To practice mindfulness in a practical day-to-day setting, you don’t need to meditate if you don’t want to – the core concept is centred on policing your thoughts. Around 90% of mental processes are given over to trivialities and confrontational styles of thinking. We’re constantly at war with ourselves. In mindfulness, the goal is to catch yourself in the act of veering off into these imagined scenarios of conflict and stop them in their tracks. Again, it will require work. But the return on investment of committing to tidying up your mind far outweighs the time spent.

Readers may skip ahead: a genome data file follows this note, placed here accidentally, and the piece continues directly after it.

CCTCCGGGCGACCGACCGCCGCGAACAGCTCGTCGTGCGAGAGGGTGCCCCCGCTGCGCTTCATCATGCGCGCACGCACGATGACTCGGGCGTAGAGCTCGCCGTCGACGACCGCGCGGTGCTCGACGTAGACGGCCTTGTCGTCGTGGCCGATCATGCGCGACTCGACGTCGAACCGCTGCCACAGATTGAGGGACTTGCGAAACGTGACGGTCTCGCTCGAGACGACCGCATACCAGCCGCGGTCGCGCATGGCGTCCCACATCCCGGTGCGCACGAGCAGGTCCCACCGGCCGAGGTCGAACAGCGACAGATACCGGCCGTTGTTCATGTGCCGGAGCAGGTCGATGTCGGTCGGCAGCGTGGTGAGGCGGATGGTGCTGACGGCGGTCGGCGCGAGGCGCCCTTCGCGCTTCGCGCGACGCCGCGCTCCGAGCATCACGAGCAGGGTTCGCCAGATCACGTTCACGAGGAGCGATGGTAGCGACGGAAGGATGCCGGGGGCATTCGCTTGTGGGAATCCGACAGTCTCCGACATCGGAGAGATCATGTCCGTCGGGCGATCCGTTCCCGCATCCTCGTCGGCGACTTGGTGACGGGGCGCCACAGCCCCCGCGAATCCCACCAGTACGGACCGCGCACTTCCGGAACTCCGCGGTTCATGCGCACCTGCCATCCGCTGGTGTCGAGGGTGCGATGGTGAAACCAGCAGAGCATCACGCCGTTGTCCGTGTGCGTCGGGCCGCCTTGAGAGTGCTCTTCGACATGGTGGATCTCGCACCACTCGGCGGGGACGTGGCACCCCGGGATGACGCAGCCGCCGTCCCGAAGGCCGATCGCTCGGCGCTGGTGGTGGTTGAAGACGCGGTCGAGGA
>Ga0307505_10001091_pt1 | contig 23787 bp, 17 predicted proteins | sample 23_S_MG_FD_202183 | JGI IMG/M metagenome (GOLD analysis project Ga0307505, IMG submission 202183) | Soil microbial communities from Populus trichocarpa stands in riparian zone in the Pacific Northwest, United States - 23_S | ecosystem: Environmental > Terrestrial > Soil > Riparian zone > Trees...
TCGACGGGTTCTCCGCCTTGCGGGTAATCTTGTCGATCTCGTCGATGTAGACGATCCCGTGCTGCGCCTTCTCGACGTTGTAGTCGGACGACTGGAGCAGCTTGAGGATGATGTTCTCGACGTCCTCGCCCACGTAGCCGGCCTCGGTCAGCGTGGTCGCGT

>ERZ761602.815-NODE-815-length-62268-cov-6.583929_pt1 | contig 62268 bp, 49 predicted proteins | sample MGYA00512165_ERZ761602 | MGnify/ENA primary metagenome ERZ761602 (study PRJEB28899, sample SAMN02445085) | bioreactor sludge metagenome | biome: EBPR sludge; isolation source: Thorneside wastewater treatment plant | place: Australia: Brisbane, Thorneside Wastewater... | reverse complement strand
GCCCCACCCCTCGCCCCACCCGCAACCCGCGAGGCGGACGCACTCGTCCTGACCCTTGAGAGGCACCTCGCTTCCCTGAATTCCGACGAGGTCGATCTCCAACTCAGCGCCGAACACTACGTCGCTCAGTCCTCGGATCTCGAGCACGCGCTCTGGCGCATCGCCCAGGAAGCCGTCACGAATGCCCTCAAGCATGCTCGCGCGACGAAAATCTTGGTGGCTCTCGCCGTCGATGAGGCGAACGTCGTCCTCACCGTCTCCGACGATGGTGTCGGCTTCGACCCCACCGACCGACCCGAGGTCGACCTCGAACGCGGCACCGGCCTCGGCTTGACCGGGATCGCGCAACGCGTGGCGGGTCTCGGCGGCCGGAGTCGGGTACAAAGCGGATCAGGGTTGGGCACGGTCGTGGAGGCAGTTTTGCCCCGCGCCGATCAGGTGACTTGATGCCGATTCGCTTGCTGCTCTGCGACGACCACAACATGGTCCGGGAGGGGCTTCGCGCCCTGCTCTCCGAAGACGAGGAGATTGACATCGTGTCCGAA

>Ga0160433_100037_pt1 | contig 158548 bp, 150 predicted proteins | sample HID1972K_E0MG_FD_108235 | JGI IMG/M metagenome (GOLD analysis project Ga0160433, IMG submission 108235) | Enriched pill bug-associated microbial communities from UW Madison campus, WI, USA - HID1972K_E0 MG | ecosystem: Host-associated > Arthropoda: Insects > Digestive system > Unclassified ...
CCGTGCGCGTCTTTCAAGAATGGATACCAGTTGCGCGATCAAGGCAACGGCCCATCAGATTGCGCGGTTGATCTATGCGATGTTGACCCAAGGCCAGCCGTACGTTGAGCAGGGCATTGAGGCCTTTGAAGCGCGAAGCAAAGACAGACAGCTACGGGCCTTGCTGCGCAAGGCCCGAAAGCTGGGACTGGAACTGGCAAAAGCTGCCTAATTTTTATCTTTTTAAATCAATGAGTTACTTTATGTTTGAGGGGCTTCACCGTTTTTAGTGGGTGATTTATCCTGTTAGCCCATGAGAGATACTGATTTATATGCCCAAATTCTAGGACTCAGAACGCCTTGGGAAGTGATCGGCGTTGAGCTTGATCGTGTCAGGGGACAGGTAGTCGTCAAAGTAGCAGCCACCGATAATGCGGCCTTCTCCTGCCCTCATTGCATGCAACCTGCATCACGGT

3. Learn How to Truly Forgive Yourself (And Let Go of the Past)
When we’ve done wrong, we all seek forgiveness from those we’ve wronged, but so often even when we’ve been absolved of all wrong-doing, we’re still unable to forgive ourselves. There are generally two types of pain that will deal with in life – that which is happening to us right now and that which is continuing to affect us from the past. The pain that we’re feeling from our past, in a certain sense, is voluntary. It is a permissive form of pain, as it’s something we continue to allow to be a part of our narrative. It is, by all accounts, a choice.